It is very likely that a large percentage of clinical/biomedical engineering professionals reading this article will remember having to get up off the couch, walk to the television, and turn a knob—not even push a button, but turn a knob—to change the channel on the display. It is also quite likely that many of you could not imagine having to do so today—and new generations of television watchers consider the older technology to be as outdated as phonographs.
Surprisingly, the same concept, as applied to the calibration of medical diagnostic displays, has not yet seen the widespread adoption that so easily came to television remote controls. But that could quickly change.
“The capability is pretty new, and not many hospital administrators are aware that they can manage diagnostic displays from a remote location, just like managing any network device,” says Stan Swiderski, director of business development for medical and professional displays at NEC Display Solutions, Itasca, Ill. “As facilities realize remote calibration is an alternative, their staffs realize they have been spending a lot of time [traveling to and sitting] in front of monitors doing manual quality checks and calibration.”
Facilities acquiring larger numbers of monitors today are leading the charge toward remote monitoring and calibration software. “Typically, what we see is that when a facility will have 10 sets or more of displays, there is a very strong likelihood they want to implement remote monitoring and calibration,” says Bill Greenblatt, vice president of sales for Quest International Inc, headquartered in Irvine, Calif.
The efficiency and security that can be gained with remote control are far more valuable for a health care facility than the comfort and convenience enjoyed by the couch potato. “In the facilities that have larger deployments of displays, someone—from the radiology, biomedical, or IT department—must go throughout the facility during non-prime-time hours validating that all the monitors have been calibrated appropriately,” Greenblatt says.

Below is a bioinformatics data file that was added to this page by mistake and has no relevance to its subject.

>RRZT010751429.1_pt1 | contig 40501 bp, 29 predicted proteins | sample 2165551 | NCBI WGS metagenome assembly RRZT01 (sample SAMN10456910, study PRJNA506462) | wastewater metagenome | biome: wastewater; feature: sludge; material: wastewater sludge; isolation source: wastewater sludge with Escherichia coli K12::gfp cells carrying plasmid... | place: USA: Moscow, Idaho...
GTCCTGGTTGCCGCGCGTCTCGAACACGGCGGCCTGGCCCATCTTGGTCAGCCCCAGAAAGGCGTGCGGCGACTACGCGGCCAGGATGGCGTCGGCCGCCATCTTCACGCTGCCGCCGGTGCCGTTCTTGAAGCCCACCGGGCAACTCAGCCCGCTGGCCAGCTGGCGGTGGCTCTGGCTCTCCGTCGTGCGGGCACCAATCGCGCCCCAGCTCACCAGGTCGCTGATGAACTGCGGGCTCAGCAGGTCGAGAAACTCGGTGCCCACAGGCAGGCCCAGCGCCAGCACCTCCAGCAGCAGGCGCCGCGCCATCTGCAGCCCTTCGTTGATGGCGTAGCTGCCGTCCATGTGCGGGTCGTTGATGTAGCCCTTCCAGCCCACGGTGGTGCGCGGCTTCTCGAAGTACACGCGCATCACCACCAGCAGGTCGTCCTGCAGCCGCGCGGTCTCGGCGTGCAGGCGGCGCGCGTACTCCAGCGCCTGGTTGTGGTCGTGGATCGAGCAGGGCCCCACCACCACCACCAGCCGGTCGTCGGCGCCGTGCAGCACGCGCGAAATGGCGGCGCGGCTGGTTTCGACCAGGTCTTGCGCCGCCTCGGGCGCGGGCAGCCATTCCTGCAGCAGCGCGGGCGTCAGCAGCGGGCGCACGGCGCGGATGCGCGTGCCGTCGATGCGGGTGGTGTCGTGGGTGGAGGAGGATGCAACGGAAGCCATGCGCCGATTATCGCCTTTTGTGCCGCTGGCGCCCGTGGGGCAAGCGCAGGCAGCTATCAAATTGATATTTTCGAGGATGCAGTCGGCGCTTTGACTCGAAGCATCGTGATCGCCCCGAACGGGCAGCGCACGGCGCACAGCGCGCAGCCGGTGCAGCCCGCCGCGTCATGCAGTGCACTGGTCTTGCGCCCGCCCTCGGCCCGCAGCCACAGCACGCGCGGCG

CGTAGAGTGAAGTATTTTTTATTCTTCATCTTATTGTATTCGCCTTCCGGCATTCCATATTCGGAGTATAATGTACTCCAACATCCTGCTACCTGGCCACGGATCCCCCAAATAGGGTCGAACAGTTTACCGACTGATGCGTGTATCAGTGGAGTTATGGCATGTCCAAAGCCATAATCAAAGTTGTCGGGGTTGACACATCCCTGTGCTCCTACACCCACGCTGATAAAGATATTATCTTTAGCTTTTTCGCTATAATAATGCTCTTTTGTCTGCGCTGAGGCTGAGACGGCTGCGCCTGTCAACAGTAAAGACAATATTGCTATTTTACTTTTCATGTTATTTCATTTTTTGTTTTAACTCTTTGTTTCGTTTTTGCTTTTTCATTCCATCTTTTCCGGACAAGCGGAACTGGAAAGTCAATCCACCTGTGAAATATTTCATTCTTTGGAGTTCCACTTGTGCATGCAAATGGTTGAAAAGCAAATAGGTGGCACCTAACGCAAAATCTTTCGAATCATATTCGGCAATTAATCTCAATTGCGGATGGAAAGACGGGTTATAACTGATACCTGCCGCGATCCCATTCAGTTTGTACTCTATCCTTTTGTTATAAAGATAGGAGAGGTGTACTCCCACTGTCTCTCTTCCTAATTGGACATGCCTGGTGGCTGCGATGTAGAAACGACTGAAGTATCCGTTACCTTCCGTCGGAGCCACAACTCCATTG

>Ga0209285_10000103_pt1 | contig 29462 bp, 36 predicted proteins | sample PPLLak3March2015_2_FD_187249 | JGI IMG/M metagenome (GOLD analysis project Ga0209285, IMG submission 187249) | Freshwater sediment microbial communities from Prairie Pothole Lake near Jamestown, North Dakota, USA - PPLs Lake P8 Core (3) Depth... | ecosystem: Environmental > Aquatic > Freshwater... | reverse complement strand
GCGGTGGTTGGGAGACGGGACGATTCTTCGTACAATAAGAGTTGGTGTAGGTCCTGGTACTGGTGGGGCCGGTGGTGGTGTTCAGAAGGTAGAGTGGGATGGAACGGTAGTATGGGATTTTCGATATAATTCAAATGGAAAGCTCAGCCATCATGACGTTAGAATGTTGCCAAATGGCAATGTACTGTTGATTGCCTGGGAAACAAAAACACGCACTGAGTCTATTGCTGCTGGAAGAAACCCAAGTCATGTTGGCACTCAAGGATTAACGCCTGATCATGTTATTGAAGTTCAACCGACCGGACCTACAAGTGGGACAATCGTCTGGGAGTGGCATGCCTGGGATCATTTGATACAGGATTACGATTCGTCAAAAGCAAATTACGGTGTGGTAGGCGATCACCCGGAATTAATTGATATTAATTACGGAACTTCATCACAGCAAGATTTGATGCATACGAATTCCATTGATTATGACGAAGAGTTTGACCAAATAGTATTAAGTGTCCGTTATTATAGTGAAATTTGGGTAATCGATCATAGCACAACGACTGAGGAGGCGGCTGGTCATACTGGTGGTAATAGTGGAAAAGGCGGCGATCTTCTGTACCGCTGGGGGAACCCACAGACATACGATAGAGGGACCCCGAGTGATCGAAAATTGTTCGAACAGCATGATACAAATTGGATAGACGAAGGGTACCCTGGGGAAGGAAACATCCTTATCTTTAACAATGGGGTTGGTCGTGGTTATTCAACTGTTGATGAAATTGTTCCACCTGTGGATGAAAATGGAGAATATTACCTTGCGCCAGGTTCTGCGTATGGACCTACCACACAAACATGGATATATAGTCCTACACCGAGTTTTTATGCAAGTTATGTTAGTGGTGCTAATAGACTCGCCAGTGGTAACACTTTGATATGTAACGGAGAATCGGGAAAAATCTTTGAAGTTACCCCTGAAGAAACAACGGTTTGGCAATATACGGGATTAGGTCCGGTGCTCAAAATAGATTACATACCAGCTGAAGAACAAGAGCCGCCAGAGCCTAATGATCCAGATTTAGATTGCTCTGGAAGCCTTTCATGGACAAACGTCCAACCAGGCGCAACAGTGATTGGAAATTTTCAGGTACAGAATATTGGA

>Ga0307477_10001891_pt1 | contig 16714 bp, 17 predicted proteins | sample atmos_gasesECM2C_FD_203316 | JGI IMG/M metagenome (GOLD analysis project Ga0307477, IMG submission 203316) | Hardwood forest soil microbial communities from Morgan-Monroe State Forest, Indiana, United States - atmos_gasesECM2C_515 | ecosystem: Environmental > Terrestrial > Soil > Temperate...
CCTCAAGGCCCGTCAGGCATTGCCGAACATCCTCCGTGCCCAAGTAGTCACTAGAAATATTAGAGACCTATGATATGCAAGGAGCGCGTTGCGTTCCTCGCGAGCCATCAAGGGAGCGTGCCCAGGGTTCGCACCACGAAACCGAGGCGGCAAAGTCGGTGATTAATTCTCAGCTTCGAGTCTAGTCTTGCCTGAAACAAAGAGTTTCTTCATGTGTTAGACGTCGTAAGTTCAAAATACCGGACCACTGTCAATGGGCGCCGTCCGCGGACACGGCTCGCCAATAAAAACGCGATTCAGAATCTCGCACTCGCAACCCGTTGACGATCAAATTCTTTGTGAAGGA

As health care institutions have grown larger and expanded their imaging departments and workstations to accommodate their patient volume, the display calibration effort has grown as well. In some instances, biomeds can spend a significant amount of time traveling between and sitting in front of monitors to verify and correct calibration. “If calibration is necessary, manual calibration can take up to 15 minutes sitting in front of a display running software, which can add up fast with multiple PACS stations, especially considering commute time to sister facilities,” Swiderski says.
In today’s resource-starved health care institutions, this is a valuable waste of expertise. “As a result, some facilities might not perform quality checks as often as they’d like,” Swiderski says. The resulting lag could have a negative impact on patient care. Noticing its customers’ challenge, manufacturers saw the opportunity to improve product performance with remote solutions.
Automation of Calibration
“With [quality] in mind, more and more medical display companies started developing the ability to remotely monitor and calibrate any of the displays under the manufacturers’ name so that this was done automatically,” Greenblatt says.
Typically, the client software is installed on the server and the diagnostic workstations on which it will run. The program communicates with the front sensor of the LCD and takes relevant measurements. According to parameters scheduled by the administrator, the software will then check these numbers and adjust the display to optimize the image to specification.
“Quality checks and calibration can be scheduled to take place at any time, even in the middle of the night, across many workstations simultaneously,” Swiderski says. “Administrators can also schedule it locally.”
Calibration results can be viewed by supervisors or at workstations; Swiderski notes NEC can provide access to the calibration and results through a Web browser interface, allowing remote access anywhere in the organization. Alerts can also be set up to indicate a monitor problem. “Administrators have the ability to gain more confidence in their displays by looking across the entire network on a management console and immediately see if any are out of sync,” Swiderski says.